Melodive is a game that belongs in a category all of its own. If I were forced into being haphazard with labels and genres, I would call it an endless music-based flight simulation exploration game. But it’s not nearly as contrived as that sounds. In Melodive you free-fall (or perhaps free fly) down an endless cave. You begin floating aimlessly through a vacuum of empty space, with only the glimmer of colorful lights in the faraway distance. But soon enough you’re navigating through corridors of cave formations and neon mushrooms as you journey deeper and deeper down into the darkness.
Your objective? Collect as many of the sparkling “melodium” particles as possible. As you pass through and collect waves of the melodium that float through space, your speed boost meter fills up and a sporadic soundtrack is built. Each color represents a different group of cacophonous noises, but they somehow come together to form a beautiful kaleidoscope of music and sound. Similarly beautiful are the flashes of light that strike like lightning across the dark landscape and reflect off the chunks of rocky surfaces.
Movement in Melodive is accomplished by turning and tilting your device, while tapping and holding on the screen will let you use that speed boost you’ve built up. The controls aren’t precise at all—if you’re not careful, the floaty controls will leave you disoriented, unable to tell up from down. Somehow, it totally works, though—primarily because everything in Melodive is so well-connected. From the colors and sounds that correspond together to the cave formations that build up as you travel faster and deeper down, it’s all part of a cohesive abstract experience.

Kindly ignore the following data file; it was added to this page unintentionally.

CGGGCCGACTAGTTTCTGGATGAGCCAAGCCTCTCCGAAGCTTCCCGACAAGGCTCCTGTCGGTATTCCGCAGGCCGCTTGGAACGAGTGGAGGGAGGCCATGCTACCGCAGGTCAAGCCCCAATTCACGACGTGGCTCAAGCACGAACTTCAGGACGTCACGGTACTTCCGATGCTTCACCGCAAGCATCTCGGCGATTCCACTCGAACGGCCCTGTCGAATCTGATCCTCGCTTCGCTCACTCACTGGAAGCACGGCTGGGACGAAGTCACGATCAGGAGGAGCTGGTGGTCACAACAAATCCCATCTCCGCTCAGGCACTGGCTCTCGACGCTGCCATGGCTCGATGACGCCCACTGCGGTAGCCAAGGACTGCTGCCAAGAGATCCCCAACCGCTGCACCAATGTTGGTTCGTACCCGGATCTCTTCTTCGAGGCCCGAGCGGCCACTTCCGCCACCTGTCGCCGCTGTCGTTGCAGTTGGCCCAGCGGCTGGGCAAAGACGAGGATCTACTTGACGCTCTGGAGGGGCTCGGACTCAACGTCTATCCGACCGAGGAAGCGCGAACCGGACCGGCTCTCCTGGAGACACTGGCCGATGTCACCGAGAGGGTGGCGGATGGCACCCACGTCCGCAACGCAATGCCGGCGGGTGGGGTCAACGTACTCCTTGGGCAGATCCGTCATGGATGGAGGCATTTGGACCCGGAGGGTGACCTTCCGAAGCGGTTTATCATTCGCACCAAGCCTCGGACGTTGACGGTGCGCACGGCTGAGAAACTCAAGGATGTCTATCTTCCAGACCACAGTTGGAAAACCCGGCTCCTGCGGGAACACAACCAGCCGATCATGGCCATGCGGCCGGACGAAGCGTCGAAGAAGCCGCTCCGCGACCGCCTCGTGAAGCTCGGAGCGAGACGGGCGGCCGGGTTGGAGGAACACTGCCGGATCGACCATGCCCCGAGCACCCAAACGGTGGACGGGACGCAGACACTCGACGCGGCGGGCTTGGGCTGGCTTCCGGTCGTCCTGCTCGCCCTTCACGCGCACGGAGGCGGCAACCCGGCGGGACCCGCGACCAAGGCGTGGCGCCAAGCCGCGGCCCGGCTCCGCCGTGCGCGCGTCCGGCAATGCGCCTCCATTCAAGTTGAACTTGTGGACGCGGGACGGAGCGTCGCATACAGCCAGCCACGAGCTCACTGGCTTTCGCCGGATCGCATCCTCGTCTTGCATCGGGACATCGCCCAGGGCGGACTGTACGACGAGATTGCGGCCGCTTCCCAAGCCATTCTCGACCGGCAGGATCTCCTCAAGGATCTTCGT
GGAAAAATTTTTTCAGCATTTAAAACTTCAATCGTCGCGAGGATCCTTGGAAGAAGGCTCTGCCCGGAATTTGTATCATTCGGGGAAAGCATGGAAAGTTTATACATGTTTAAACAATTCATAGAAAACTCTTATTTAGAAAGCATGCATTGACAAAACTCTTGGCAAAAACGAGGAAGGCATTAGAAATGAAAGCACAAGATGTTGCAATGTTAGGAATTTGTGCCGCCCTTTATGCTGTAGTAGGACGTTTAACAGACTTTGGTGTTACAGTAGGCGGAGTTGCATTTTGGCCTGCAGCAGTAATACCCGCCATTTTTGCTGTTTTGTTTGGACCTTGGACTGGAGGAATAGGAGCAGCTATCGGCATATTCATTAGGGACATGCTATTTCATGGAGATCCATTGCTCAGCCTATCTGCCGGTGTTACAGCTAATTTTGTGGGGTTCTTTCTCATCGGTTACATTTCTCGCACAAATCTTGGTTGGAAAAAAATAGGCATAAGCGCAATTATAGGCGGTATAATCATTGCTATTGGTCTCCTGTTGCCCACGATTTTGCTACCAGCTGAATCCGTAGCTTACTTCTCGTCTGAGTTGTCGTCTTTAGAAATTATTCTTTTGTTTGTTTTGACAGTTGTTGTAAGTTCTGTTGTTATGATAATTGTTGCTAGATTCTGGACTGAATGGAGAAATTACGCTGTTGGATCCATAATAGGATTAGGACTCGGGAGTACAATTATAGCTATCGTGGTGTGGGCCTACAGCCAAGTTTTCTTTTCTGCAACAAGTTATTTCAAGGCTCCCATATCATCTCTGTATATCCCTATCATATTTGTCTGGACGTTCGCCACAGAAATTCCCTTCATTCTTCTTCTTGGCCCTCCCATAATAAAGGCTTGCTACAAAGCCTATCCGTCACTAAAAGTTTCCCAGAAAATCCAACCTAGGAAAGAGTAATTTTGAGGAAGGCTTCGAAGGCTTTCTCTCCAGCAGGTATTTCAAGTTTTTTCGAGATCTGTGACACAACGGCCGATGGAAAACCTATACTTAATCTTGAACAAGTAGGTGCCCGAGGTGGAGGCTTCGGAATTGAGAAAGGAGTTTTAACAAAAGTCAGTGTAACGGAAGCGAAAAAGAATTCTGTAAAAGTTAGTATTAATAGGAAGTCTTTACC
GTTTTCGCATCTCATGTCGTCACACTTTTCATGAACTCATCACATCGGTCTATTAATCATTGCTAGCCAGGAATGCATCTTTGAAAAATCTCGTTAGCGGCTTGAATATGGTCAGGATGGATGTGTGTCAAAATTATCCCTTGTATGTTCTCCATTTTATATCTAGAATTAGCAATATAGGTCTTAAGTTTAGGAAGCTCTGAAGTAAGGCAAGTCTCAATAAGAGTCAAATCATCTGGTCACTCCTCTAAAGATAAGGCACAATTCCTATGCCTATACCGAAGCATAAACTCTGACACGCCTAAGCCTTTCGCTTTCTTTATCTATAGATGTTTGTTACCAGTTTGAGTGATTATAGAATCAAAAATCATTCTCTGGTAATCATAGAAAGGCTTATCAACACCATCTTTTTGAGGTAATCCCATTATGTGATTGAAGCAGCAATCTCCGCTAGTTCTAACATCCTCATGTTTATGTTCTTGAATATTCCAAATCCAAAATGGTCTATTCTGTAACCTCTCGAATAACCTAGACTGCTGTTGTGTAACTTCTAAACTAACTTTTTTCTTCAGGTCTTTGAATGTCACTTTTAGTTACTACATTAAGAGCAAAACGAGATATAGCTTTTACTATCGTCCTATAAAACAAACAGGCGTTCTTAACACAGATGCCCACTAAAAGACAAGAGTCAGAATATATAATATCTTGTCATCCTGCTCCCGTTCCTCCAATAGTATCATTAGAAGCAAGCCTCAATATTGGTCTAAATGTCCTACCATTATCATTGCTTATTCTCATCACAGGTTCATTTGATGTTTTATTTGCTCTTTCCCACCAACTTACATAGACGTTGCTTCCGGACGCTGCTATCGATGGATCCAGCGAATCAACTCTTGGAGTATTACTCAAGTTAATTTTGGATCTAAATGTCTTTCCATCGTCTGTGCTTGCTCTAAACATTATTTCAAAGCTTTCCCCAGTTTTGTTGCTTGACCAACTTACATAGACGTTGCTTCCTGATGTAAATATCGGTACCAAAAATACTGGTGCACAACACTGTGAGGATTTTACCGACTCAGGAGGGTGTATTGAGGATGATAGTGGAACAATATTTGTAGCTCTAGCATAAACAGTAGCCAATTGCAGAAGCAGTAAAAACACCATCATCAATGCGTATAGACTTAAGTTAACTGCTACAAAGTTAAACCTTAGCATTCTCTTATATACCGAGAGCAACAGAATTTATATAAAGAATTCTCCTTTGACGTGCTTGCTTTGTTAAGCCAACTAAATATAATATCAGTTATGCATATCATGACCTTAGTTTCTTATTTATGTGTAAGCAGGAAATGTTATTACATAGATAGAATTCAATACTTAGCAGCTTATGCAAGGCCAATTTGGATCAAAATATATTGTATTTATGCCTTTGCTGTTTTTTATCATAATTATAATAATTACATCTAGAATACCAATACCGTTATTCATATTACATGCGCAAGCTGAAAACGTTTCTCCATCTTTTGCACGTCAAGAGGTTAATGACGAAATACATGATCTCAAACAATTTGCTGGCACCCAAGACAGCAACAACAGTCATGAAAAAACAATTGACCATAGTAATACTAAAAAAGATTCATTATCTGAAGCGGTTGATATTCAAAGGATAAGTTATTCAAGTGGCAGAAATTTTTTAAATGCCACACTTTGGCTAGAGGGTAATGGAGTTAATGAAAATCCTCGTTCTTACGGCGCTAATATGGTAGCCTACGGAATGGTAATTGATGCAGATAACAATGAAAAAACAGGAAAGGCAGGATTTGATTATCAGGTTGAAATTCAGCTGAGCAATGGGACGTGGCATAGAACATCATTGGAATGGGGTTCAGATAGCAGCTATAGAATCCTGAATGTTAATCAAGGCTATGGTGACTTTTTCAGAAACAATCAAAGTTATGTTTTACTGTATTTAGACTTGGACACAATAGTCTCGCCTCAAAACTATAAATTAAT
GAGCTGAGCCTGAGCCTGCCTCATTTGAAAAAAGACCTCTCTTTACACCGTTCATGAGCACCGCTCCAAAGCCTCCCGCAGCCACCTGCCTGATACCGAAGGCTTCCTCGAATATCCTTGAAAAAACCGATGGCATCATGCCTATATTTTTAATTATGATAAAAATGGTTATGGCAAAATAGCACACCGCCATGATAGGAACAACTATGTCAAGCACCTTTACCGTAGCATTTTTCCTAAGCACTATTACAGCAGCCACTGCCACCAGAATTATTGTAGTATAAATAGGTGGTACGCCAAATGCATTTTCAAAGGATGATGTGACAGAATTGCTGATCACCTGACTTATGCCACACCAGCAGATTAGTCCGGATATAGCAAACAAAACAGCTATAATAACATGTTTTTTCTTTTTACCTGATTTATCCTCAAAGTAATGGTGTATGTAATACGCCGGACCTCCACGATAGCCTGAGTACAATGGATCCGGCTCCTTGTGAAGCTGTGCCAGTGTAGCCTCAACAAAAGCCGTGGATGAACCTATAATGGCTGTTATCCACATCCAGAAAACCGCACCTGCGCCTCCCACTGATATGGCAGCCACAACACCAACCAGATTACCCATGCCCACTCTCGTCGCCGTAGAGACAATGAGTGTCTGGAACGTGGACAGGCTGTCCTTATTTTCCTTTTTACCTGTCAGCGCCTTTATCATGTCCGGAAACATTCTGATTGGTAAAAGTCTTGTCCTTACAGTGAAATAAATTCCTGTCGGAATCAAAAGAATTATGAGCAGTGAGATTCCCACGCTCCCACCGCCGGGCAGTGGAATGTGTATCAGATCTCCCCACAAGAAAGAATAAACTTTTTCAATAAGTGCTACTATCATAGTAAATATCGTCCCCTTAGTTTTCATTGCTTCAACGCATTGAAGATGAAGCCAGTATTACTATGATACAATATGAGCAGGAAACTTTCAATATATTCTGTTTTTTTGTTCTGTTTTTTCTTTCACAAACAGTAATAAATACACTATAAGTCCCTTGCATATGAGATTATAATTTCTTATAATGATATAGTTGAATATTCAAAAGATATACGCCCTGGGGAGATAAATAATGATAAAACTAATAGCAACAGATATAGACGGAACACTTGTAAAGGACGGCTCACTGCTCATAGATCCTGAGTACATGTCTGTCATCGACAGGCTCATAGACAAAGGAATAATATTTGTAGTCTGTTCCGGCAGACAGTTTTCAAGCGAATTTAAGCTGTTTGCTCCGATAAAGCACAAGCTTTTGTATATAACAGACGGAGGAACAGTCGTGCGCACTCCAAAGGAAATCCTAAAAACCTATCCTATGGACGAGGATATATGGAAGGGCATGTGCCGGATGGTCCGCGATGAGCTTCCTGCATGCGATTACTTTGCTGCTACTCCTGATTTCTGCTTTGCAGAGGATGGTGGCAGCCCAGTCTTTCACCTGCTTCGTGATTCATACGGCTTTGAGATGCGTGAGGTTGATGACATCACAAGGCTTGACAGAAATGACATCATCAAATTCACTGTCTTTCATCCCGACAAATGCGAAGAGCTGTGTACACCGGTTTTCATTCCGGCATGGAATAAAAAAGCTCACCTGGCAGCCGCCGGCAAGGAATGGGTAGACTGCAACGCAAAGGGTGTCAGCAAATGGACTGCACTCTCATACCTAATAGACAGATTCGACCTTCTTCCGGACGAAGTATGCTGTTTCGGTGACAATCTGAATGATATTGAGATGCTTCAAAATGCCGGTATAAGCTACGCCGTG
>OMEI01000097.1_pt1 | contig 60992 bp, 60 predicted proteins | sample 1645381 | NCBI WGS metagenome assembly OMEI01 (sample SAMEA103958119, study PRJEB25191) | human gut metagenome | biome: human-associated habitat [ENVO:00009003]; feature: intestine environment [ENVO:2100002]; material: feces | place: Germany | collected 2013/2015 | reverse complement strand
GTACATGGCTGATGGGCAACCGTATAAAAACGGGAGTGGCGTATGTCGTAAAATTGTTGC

Melodive isn’t all just about exploration though. There’s a high score-chasing arcade element to it as well. The game’s endless structure allows you to gain high scores based on how much melodium you collect, how fast you travel, and how deep you get. Unfortunately, this side of things isn’t quite as fleshed out. There’s an odd tension between the more meditative experience of exploring the game’s artistic concepts and the more competitive experience of trying to get a high score. The progression of the game’s difficulty doesn’t ramp up in the way you’d expect it to and there just isn’t enough friction to bring your playthrough to a halt. Fortunately, Melodive doesn’t fully commit to these more arcade elements and the stats end up being just a way of gauging what you experienced in your run.
Compliments for Melodive’s artistry are well-deserved. The contrast between the bright colors and the empty blackness are striking, as is the soundtrack that is spontaneously created. But the real success of Melodive is how these artistic elements are implemented into the gameplay mechanics to create a holistic experience, made specifically with your iDevice in mind. If you still aren’t convinced that mobile device are home to some of the most creative, experiential independent videogames available, one dive into Melodive’s spacious caves should be enough to convert you into an App Store evangelist.
Developer: Johan Gjestland
Release Date: 3/7/2013